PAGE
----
Feigenbaum Law

Trump Administration Releases New Tax Framework

Corporate Tax Planning
Personal Tax Planning
September 29, 2017

On September 27, a group of top Trump Administration officials, in conjunction with key leaders from the House Ways and Means Committee and the Senate Finance Committee, released a 9-page framework outlining proposed changes to the U.S. tax code.

The new guidelines are similar to an earlier 1-page plan released by the administration in April of this year and are consistent with the key themes and concepts outlined in a policy paper released last year. The guidelines are intended to be a non-binding template for tax committees in Congress to be able to develop tax legislation.

Key Elements of the Guidelines

There are key changes proposed by the guidelines affecting both personal and corporate tax.

Corporate

  1. Reduction of the federal corporate tax rate to 20%

The guidelines propose to cut the corporate tax rate from 35% to 20%, eliminating many deductions and credits (except for the low income housing credit and the research and development credit), and also eliminating the corporate alternative minimum tax.

The average corporate tax rate in the industrial world is 22.5%, making a U.S. rate of 20% highly attractive for foreign companies.

  1. Reduced tax rates for pass-through entities

The guidelines propose the introduction of a 25% tax rate on income earned through “pass-through entities” (i.e. partnerships, S corporations, etc.). This is intended to be applied in lieu of the individual tax rate applicable to the owners of those businesses. Currently, these entities do not pay tax at the entity level. Rather, the income flows through to, and is taxed, to the owners. The guidelines direct the designated Congressional Committee to distinguish wages versus business profits in order to prevent individuals from being able to avoid the top personal tax rate.

  1. Limits on deductions for net interest expense by C corporations

The guidelines propose to limit deductions for net interest expense incurred by C corporations. Such deductions are often used to offset, quite significantly, any corporate income of foreign investors that is subject to U.S. tax. Limiting these deductions on net interest could potentially result in an increase in corporate income subject to tax and might offset the advantages of the proposed lower corporate tax rate.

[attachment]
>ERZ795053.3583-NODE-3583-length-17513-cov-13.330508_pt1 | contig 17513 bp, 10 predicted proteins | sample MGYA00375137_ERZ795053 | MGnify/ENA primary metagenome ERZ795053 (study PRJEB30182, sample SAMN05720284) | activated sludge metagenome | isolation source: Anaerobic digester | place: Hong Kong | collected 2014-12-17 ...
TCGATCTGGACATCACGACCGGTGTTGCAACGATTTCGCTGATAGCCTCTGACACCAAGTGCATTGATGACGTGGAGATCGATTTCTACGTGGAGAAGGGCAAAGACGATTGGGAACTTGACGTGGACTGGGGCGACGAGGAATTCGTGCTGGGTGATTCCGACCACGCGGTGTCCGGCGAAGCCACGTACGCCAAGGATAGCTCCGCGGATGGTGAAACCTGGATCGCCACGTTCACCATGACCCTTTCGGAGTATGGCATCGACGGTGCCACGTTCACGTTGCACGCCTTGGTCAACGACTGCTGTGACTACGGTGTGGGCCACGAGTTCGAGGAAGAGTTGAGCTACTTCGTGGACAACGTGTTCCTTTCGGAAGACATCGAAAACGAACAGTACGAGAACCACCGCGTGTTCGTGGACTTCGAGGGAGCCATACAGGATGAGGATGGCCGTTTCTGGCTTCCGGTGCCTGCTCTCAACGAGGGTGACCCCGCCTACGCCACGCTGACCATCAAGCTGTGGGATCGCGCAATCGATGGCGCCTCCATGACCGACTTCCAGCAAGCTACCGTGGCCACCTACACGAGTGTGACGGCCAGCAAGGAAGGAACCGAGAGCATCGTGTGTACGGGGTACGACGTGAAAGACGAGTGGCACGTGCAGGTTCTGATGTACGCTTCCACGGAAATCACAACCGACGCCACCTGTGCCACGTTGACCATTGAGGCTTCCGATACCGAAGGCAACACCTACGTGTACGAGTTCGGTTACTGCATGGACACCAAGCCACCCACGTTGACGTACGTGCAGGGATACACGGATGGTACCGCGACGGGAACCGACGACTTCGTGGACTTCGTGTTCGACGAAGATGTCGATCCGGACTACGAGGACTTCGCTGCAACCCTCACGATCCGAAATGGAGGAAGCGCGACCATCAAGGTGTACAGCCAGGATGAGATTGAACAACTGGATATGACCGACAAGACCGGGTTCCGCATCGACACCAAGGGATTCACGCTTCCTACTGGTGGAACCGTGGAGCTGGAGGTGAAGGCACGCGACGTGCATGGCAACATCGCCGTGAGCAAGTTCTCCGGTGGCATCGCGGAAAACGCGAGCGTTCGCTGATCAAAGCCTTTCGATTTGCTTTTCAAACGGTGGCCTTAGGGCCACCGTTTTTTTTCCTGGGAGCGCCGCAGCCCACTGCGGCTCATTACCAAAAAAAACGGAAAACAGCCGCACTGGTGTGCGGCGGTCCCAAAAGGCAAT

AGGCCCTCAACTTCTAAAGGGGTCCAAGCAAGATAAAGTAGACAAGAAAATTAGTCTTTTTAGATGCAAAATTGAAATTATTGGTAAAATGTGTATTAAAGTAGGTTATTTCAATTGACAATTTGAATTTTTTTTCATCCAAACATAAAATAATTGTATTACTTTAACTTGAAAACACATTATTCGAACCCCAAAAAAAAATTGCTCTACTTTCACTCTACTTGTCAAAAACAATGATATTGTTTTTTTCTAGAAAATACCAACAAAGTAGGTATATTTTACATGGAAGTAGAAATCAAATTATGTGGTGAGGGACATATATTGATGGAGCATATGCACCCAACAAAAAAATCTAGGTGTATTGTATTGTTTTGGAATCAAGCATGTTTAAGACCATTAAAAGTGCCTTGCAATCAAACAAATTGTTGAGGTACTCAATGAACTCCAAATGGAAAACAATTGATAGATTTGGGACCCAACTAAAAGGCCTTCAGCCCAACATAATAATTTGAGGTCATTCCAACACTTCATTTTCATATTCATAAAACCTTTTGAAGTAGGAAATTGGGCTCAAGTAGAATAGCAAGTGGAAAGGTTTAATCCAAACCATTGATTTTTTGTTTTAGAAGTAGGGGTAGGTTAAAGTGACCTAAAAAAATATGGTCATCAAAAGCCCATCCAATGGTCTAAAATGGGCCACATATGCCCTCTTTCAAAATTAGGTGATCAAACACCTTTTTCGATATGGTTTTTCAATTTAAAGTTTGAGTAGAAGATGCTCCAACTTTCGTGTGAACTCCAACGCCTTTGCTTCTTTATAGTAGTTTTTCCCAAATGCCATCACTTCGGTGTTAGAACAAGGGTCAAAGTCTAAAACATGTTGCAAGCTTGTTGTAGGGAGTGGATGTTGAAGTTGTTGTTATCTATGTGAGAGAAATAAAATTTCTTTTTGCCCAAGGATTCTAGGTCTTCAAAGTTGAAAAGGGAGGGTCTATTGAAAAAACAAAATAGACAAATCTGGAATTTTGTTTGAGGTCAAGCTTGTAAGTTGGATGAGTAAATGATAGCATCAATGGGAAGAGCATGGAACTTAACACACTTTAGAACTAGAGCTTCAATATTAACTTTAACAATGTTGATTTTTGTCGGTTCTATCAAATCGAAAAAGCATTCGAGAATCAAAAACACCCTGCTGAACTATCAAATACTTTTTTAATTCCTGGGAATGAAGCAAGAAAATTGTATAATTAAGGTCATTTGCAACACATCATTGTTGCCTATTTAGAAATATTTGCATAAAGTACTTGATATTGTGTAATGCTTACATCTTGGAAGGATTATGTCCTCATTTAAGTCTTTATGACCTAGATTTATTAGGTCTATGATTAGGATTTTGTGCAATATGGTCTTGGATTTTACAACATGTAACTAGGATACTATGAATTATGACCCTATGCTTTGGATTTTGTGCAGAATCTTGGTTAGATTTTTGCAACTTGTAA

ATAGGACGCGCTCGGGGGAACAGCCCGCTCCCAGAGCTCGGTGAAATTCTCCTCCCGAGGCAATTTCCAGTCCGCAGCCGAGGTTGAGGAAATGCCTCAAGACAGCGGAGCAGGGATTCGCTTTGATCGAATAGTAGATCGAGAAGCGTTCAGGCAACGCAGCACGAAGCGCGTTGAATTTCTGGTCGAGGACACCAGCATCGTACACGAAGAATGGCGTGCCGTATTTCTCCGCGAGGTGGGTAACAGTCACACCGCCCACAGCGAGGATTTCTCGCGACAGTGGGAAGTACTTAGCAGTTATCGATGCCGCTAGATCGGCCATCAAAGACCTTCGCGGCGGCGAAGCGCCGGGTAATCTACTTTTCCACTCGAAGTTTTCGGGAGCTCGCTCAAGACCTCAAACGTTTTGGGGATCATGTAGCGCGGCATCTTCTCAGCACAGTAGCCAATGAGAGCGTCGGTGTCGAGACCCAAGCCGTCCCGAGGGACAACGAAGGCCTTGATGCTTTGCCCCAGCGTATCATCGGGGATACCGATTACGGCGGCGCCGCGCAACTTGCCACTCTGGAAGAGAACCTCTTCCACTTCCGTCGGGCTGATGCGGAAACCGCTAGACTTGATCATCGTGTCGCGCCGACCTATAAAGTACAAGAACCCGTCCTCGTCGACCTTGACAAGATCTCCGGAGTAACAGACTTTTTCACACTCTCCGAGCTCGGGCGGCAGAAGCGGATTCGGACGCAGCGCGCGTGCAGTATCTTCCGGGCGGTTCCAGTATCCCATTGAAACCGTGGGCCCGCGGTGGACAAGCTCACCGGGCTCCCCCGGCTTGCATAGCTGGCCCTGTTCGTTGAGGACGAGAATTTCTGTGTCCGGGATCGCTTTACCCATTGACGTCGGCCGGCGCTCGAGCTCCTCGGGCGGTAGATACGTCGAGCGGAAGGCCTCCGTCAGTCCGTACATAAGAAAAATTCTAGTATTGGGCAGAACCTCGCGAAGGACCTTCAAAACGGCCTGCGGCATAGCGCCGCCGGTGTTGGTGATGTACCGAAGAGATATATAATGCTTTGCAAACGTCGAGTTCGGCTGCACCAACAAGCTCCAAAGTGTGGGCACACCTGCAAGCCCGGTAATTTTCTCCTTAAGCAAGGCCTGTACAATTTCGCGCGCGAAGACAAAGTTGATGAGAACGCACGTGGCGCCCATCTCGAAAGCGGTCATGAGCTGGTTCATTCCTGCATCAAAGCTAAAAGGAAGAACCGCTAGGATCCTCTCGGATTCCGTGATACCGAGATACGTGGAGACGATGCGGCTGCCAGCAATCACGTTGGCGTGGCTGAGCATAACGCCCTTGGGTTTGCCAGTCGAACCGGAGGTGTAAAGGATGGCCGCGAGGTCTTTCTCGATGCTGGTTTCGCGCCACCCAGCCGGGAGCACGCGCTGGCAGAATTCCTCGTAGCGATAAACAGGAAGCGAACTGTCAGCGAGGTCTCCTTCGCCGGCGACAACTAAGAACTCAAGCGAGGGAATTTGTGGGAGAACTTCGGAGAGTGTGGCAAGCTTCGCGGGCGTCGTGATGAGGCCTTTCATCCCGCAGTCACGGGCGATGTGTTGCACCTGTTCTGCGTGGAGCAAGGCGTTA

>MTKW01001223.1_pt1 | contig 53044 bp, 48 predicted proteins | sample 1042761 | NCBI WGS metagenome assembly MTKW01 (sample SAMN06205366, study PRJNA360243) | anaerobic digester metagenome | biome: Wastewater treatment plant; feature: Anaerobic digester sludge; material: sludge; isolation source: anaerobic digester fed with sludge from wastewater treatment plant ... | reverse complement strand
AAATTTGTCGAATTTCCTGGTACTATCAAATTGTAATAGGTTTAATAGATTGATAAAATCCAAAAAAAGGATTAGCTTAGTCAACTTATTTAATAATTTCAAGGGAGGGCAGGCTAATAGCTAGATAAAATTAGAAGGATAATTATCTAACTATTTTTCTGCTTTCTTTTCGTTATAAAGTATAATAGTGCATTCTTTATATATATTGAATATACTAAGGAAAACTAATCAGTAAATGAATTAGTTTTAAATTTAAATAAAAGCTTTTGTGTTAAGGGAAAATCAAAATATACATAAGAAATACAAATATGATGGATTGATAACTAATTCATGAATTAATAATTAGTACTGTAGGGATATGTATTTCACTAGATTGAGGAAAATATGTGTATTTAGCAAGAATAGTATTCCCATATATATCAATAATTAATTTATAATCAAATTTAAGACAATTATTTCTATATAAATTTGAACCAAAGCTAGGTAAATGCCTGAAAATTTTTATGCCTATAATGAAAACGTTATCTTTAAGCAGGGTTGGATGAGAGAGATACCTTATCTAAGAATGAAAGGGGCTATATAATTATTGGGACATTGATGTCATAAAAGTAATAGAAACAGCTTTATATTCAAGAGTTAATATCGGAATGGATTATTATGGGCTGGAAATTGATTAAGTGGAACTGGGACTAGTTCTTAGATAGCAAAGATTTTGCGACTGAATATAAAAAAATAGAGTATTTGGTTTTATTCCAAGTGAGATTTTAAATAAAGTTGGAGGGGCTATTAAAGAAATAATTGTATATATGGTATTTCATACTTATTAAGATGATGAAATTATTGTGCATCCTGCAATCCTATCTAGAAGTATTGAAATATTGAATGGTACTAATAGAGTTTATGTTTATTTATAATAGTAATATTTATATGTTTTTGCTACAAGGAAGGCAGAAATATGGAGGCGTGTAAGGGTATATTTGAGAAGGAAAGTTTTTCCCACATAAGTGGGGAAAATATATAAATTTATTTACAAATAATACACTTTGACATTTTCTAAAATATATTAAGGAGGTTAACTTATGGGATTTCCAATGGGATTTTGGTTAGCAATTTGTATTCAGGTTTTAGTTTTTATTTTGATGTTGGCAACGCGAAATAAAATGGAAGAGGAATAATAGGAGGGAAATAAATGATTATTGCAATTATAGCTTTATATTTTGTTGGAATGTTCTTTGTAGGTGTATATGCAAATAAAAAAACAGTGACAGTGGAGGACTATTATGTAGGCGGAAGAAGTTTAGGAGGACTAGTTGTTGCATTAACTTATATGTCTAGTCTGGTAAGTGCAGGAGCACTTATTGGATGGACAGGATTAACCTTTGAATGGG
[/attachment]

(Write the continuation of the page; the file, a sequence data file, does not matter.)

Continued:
Individual

  1. Lower personal tax rates

The guidelines seek to cut the number of individual income tax brackets from seven to three (consisting of 12%, 25%, and 35% brackets). If the Congressional Committee determined that the three brackets shifted the tax burden too much from higher income to lower income tax payers, they would have the authority to include an additional rate for the highest-earners.

  1. Elimination of itemized deductions

The guidelines seek to eliminate most itemized deductions, including the deduction for local and state taxes paid. The charitable giving and mortgage interest deductions would remain.

  1. Elimination of federal estate tax

The guidelines seek to repeal both the federal estate and the generation-skipping transfer taxes. Currently, the federal estate tax applies to individual estates with a value of more than $5.49 million or to married couples with a combined estate worth more than $10.98 million. The generation-skipping transfer tax currently applies to transfers during life or upon death that, as the name implies, skip a generation.

  1. Elimination of the Alternative Minimum Tax

The guidelines seek to eliminate the Alternative Minimum Tax, a separate tax system intended to prevent high-income tax payers from reducing their income via deductions.

At Feigenbaum Law we offer custom solutions to personal and corporate tax planning. Our in-depth knowledge of U.S. and Canadian tax makes us leaders in our field. We offer services to clients in the U.S., Canada, and around the globe. Contact us online or at (905) 695-1269 or toll free at (877) 275-4792 to learn about how we can help with your complex, cross-border tax planning.


Tagged: corporate tax planning, individual tax planning